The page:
Some dogs, but not all, exhibit behavioral changes just before a seizure that experienced owners can use as warning signs. Owners can then get the dog to a safe place before the seizure begins. But even if the attack comes as a surprise, you can help your dog:

  • It’s important to try to stay calm during a seizure, as your fear can transmit to your dog and make the seizure worse.
  • Never hold onto the animal – it could injure you.
  • Some guidebooks recommend putting a stick between your dog’s teeth to keep it from biting
  • its tongue – this is wrong. In fact, there is a risk of injuring the animal. Instead, try to put away or pad any objects that the dog could hurt itself on.

If the seizure is prolonged, you must take the dog to the vet immediately. But don’t forget that dogs in this state can bite uncontrollably and violently – so try to protect yourself as much as possible.

Treatment of epilepsy in dogs

While seizure causes such as infections, parasites, or head injuries can often be cured with appropriate treatment, this is not possible in idiopathic epilepsy. If secondary epilepsy is present, the underlying disease must be treated. However, primary idiopathic epilepsy requires lifelong treatment. Treatment is with drugs that suppress seizures.

The choice of medication and the determination of the dosage must be made individually for each dog, because not every medication works for every dog. In order to find the best therapy for each individual case, the four-legged epileptic must be closely checked by the veterinarian at the beginning of the treatment.

With some medications, side effects such as:

  • fatigue
  • disinterest
  • gluttony
  • thirst
  • increased urination

However, these side effects usually subside as the therapy progresses. If the patient is at risk of developing status epilepticus or cluster seizures despite therapy, the treating veterinarian will prescribe a seizure-stopping medication for this emergency. This drug is administered anally with an enema. The dog then needs immediate veterinary treatment.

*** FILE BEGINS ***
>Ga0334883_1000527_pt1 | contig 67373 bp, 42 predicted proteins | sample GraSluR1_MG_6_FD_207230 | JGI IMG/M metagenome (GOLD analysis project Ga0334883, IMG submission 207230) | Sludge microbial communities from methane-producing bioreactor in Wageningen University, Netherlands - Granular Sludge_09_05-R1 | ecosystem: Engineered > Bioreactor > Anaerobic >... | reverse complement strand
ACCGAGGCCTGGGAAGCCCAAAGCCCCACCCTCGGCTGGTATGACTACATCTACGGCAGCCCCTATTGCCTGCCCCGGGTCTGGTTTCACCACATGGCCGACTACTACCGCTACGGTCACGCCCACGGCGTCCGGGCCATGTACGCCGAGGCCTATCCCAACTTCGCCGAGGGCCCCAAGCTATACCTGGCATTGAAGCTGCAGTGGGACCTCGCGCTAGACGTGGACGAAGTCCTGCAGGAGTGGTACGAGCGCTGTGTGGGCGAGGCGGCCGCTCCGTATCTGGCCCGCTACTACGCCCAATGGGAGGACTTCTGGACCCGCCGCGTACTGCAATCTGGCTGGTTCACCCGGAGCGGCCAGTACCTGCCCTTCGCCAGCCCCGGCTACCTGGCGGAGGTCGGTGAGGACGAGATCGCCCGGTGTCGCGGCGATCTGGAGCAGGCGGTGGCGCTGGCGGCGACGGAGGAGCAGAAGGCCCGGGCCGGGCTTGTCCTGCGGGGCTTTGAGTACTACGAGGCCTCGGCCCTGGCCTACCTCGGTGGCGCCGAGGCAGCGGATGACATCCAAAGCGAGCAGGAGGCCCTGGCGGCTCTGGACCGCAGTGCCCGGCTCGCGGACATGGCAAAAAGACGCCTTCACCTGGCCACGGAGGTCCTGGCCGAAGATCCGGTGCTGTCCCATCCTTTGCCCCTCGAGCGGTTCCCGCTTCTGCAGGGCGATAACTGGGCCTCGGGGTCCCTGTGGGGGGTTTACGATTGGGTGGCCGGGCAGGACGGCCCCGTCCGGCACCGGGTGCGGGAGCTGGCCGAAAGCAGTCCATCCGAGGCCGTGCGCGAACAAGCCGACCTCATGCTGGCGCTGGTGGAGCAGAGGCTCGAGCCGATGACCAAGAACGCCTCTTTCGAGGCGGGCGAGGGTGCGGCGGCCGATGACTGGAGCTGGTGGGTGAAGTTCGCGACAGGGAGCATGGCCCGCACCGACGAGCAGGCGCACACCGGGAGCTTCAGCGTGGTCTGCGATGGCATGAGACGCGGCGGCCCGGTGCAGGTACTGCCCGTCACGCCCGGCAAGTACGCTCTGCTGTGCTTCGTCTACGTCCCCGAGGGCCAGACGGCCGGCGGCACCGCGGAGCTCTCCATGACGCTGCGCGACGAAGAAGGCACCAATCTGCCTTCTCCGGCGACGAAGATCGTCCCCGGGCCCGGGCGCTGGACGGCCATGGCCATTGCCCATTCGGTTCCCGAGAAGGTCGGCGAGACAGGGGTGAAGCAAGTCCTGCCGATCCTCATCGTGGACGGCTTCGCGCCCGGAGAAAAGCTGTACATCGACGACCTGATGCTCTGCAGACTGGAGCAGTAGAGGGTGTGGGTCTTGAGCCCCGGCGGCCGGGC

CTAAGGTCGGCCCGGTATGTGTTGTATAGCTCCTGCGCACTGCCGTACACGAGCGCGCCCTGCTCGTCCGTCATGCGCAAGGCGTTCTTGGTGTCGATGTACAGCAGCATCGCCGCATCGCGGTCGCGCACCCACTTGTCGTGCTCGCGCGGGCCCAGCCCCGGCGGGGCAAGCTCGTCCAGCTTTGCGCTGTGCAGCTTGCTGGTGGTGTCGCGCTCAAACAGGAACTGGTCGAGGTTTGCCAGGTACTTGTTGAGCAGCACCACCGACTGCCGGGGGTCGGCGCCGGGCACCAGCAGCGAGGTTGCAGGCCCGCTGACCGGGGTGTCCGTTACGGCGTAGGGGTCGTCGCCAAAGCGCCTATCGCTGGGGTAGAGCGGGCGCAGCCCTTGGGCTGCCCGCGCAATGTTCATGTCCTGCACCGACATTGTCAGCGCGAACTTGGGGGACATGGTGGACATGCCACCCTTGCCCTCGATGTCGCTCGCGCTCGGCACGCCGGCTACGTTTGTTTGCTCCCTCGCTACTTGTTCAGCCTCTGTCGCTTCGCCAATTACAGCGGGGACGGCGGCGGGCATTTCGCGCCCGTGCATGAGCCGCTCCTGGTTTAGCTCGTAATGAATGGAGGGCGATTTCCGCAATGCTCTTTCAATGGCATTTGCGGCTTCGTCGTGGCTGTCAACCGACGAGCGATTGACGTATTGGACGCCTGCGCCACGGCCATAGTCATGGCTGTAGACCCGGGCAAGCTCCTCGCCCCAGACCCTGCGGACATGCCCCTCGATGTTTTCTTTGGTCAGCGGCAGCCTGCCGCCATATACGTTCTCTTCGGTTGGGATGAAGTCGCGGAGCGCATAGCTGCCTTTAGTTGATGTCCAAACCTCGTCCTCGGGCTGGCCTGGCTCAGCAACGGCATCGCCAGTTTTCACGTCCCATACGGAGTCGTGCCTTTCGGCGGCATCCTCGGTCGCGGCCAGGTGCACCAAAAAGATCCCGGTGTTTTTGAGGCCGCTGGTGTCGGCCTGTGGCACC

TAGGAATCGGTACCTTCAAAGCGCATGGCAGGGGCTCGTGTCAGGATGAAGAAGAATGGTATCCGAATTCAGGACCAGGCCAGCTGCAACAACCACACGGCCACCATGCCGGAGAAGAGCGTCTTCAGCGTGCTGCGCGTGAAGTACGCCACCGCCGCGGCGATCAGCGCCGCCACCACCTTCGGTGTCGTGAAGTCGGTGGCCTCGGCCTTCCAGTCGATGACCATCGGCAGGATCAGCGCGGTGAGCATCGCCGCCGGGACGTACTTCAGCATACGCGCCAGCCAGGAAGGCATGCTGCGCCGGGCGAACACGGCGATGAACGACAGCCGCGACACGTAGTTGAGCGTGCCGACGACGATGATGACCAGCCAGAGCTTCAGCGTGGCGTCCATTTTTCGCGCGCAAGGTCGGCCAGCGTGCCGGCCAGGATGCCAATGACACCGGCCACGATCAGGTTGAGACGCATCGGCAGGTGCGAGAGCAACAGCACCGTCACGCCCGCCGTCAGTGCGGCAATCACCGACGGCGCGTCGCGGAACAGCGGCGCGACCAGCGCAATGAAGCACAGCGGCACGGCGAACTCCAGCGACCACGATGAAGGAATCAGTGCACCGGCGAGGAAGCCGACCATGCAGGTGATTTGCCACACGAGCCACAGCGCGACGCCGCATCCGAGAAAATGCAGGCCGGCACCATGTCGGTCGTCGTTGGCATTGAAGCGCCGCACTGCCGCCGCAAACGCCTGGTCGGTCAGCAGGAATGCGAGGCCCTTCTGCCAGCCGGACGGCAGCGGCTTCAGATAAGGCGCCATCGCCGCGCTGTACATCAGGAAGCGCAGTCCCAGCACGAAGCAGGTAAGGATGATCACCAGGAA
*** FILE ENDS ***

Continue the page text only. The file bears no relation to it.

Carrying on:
Even with a successfully adopted dog, the therapy must be accompanied by regular veterinary examinations. The intervals between the necessary visits to the vet and the type of examination depend on the one hand on the health of the dog and on the other hand on the medication used.

In most dogs, therapy is successful in suppressing seizures so that seizures either do not occur at all or occur much less frequently than before. In about 20 percent of four-legged epileptics, the classic therapies do not work satisfactorily. Other dogs do not tolerate the medications that are effective for them. In order to be able to help these animals in the future, veterinarians specializing in neurology at several veterinary medical universities are intensively searching for new therapeutic approaches.

It is very important for the success of the therapy that the dog receives its tablets regularly and at the same time, because as soon as the level of the active substance in the blood drops, seizures can occur again. However, your veterinarian will explain this to you in detail for your individual medication.

Thanks to the daily pills, a little bit of luck and the loving care of their people, many dogs can lead a completely normal, active dog life again despite epilepsy!